I'm now sold on the method, but will not claim it is the "best" method, that will be up to your evaluation. However, it is a method you should consider, along with water stones, ceramic stones, oil stones, and diamond stones.
Step 1: Why Sandpaper?
One excellent method using water stones is already published in Instructables: https://www.instructables.com/id/Tool-Tip-How-to-Sharpen-a-Chisel/
So why consider another method, and why would you consider using a piece of crude sandpaper on your precious woodworking chisels and plane iron?
Here is the main reason: cost. Cost of good water stones is $100 and up each (you should have several of various grits). And sandpaper? Less than $2 per sheet. This is not a fair comparison, however. A water stone will last years; you will have to buy many pieces of sandpaper and replace as they wear out. But bottom line is that the sandpaper method is a lot cheaper.
Second reason: Simplicity. The sandpaper method is pretty easy.
Third reason: For most of us the sandpaper method, if done carefully, will produce the sharpest cutting edges we have ever experienced.
Step 2: Materials Needed
The condition of your tools and how good an edge you want will determine what sandpaper grits you need. The photo shows what I have in my shop. You will not need all these, three should suffice: 600, 1200, and 2000; or 800, 1500, and 2500.
Most often you will find these in auto supply stores and some hardware stores. The really fine grit paper can be bought at an auto paint and body shop. It will all be the black "wet or dry" paper. If you want to go a step further, buy a sheet or two of 2500 grit, but anything over 2000 grit will be harder to find.
For the final finish I use a honing compound, which I get from Lee Valley Hardware, where various fine grit sharpening paper is also available.
This Instructable assumes the blade bevel is in reasonably good shape and does not require grinding on a power grinder.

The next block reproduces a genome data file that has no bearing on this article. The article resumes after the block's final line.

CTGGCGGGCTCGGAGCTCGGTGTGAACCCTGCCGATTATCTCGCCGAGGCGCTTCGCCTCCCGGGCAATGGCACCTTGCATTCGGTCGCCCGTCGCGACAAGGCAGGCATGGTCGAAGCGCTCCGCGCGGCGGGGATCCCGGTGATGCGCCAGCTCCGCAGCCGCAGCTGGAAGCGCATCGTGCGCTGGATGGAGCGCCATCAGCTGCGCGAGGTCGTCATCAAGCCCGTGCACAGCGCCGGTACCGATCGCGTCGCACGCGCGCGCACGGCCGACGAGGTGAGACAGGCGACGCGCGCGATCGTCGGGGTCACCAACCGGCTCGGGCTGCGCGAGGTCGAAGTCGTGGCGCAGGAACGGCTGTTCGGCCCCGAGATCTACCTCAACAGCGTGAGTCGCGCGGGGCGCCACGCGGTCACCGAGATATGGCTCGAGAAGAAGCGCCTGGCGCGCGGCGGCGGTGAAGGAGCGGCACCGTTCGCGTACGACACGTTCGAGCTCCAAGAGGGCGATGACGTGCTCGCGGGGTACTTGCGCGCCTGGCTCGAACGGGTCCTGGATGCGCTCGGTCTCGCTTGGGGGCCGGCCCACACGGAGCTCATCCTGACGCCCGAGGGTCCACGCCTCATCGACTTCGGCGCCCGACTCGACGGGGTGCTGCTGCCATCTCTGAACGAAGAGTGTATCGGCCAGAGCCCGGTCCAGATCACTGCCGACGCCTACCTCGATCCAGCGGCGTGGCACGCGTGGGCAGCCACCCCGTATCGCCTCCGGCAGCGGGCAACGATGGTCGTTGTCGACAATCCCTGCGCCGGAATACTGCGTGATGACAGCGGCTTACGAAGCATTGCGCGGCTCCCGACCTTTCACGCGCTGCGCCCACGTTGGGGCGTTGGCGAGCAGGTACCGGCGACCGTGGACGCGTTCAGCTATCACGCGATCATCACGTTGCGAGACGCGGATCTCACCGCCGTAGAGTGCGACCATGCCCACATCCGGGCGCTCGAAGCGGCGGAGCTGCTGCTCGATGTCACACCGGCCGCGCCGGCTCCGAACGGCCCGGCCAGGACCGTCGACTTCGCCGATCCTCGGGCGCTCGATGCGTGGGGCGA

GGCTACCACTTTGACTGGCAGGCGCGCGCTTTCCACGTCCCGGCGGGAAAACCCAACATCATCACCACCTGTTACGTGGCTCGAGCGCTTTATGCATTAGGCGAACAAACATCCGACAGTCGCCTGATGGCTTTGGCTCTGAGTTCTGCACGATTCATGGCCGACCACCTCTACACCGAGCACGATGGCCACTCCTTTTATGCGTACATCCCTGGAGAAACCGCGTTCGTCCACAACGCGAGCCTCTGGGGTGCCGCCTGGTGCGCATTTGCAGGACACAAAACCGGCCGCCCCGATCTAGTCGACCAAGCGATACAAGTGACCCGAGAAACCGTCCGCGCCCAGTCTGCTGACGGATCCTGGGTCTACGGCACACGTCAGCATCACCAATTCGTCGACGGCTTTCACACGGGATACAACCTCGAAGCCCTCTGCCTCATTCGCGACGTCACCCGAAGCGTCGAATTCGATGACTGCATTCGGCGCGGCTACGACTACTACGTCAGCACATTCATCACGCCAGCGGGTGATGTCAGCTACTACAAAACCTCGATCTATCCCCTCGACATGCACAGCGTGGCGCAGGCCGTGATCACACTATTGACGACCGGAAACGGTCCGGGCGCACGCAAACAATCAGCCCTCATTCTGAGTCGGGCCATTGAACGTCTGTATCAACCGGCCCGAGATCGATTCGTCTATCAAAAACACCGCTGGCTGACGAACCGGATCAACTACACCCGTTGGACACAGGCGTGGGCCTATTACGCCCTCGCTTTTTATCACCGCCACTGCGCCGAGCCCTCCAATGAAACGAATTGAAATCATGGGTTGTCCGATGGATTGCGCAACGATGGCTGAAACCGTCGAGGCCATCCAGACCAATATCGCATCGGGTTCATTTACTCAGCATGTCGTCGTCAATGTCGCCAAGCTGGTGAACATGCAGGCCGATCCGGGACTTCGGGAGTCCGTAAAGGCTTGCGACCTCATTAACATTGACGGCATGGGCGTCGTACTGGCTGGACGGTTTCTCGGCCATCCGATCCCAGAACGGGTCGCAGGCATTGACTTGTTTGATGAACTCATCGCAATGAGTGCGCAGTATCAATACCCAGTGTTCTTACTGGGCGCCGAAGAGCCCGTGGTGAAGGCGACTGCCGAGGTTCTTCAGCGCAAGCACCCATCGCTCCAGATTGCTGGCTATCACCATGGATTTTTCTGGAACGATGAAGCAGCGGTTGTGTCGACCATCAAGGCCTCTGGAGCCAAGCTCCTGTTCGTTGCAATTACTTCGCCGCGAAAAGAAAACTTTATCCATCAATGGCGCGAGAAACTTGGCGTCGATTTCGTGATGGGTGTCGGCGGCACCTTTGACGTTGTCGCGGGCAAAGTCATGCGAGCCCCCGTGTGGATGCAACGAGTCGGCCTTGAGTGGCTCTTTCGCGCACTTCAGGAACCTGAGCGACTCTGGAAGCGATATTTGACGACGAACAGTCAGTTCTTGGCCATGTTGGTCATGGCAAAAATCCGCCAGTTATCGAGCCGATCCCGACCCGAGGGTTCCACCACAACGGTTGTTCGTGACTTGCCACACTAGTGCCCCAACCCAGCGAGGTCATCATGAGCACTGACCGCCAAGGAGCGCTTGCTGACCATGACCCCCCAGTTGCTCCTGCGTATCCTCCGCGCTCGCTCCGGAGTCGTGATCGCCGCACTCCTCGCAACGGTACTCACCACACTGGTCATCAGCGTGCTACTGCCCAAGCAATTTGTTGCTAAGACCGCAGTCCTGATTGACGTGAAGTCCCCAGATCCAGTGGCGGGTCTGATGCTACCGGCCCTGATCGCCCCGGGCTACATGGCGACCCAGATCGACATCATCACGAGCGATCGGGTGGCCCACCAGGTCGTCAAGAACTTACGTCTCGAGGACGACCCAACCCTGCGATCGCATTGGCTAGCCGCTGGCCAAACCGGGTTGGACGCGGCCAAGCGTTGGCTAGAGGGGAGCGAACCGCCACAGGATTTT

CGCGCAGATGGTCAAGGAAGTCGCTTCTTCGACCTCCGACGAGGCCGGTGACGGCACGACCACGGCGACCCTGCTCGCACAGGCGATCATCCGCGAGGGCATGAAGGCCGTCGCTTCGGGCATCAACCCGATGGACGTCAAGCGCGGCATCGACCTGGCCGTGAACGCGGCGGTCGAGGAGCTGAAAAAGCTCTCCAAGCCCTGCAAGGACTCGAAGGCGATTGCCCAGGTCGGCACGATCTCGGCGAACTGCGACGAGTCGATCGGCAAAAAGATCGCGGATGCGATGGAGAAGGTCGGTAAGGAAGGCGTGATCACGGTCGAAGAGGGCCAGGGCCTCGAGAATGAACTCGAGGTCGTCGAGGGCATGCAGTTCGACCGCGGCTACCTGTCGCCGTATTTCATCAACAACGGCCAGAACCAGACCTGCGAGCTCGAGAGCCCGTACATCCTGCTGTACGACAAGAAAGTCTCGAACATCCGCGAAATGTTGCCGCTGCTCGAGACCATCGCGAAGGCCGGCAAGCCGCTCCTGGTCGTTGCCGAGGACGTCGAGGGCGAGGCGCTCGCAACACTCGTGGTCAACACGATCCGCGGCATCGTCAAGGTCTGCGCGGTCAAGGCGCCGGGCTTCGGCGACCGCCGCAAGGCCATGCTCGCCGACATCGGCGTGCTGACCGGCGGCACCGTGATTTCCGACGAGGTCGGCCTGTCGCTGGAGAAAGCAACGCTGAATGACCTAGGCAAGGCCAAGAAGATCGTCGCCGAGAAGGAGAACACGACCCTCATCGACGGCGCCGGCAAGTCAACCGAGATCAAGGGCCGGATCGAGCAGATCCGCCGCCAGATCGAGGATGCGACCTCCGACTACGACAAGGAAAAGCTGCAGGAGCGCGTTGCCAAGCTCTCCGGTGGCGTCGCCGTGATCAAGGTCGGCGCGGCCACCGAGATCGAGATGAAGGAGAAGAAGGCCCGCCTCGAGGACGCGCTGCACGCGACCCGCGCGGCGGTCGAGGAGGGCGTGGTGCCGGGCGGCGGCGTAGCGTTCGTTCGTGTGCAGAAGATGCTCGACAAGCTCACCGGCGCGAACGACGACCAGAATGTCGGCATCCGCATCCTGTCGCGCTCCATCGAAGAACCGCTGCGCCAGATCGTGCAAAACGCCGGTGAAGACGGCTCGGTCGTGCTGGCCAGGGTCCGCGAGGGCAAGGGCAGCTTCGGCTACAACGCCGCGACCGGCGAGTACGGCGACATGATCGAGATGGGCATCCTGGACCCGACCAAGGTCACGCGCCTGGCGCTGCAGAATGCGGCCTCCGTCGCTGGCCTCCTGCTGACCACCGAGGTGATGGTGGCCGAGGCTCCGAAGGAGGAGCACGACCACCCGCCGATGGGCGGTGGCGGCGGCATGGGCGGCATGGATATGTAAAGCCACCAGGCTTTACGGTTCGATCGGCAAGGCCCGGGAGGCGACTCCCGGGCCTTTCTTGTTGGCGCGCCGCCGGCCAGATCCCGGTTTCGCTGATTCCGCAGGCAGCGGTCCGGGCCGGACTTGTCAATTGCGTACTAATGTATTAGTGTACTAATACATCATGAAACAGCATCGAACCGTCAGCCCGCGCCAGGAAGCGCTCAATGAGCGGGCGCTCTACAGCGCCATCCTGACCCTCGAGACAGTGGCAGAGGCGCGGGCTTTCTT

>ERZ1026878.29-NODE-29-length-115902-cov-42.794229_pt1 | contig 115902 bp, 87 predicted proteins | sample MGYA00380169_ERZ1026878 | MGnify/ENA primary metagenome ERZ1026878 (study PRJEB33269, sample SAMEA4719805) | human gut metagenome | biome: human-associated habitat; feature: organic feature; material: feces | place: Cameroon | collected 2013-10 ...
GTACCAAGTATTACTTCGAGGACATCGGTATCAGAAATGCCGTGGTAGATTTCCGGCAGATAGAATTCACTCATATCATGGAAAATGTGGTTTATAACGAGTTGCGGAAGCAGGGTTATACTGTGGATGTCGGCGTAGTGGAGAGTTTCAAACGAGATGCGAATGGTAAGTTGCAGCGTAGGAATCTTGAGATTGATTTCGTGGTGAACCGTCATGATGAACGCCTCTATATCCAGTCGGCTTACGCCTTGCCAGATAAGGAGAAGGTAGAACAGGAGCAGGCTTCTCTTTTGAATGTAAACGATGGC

Step 3: You Will Need a Flat, Smooth Surface to Mount the Sandpaper
Better is to buy sandpaper with self-adhesive backing, but these can be hard to find.
A good, practical solution is to glue strips to a piece of 3/4" MDF, as in this photo. You can use spray adhesive or a thin coating of wood glue. Then, place another piece of MDF over the sandpaper and clamp the "sandwich" in a vise to flatten the sheet and ensure it is smoothly attached.
Make up a few of these honing blocks of various grits, toss them when they wear out. This one cost about 50 cents.
The block in the photo is 3 1/2" x 12".
Step 4: You Will Need a Honing Guide...
In the bottom row, left to right:
- Mark II honing guide from Veritas Tools. This is top of the line, I finally splurged.
- Shop made honing guide I made for a woodworking magazine.
- Shop made ultra-basic guide from a piece of scrap. Cut the angle to the bevel angle of your tool; most chisels are 30 degrees. A piece of double stick tape holds the blade.
- In the back, in use, is a basic, generic, guide. You will find many of these online for about $15, Google "chisel hone guide" .
Step 5: Start With the Back of the Blade
The initial grit depends upon the condition of the back of the blade. If it is scratched, rusty, or uneven, start with 400 grit, then 800, working up to 2000 grit or higher at the tip.
In this photo, "lapping plate" is the MDF block with sandpaper glued to the surface.
Step 6: Now Hone the Primary Bevel.
Most blades will have either a 25 or 30 degree angle.
Similar to lapping the back, the grits depend on the quality of the blade. Start with a lower grit if the blade is in bad shape. As a rule of thumb, you can double the grit number for each successive step. So if you start with 400 grit, progress to 800, then 1500, then 2500.
In this photo I'm using 2500 grit abrasive on a self adhesive Mylar backing.
Step 7: How to "see" the Honing
Here is a good way to "see" your progress. Mark the bevel area with a felt tip Sharpie marking pen, as in the first photo above.
Then, after a few strokes of honing, look at the bevel: the shiny area is where you are taking off material. If the shiny area is a thin band at the tip, as in the second photo, you are exactly where you want to be for the next step, honing the micro bevel.
Step 8: Now Hone the Micro Bevel
Some honing guides have an additional setting for this micro angle. Some craftsmen do this final stage by hand. I usually do it by placing a couple of square pieces of Formica, or some other thin sheet material, under the wheel of the honing guide. Raising the wheel only makes the angle steeper by a few degrees.
Step 9: Final Polishing
Scrape off the compound onto a scrap of MDF, it goes on like a heavy color crayon. Then polish the bevel, especially the tip. It will be obvious when you are holding the blade, as you increase the angle, it will begin to dig into the MDF. So, you need to polish by holding the blade at an angle just before it begins to dig into the MDF.
Good luck, hope it works for you.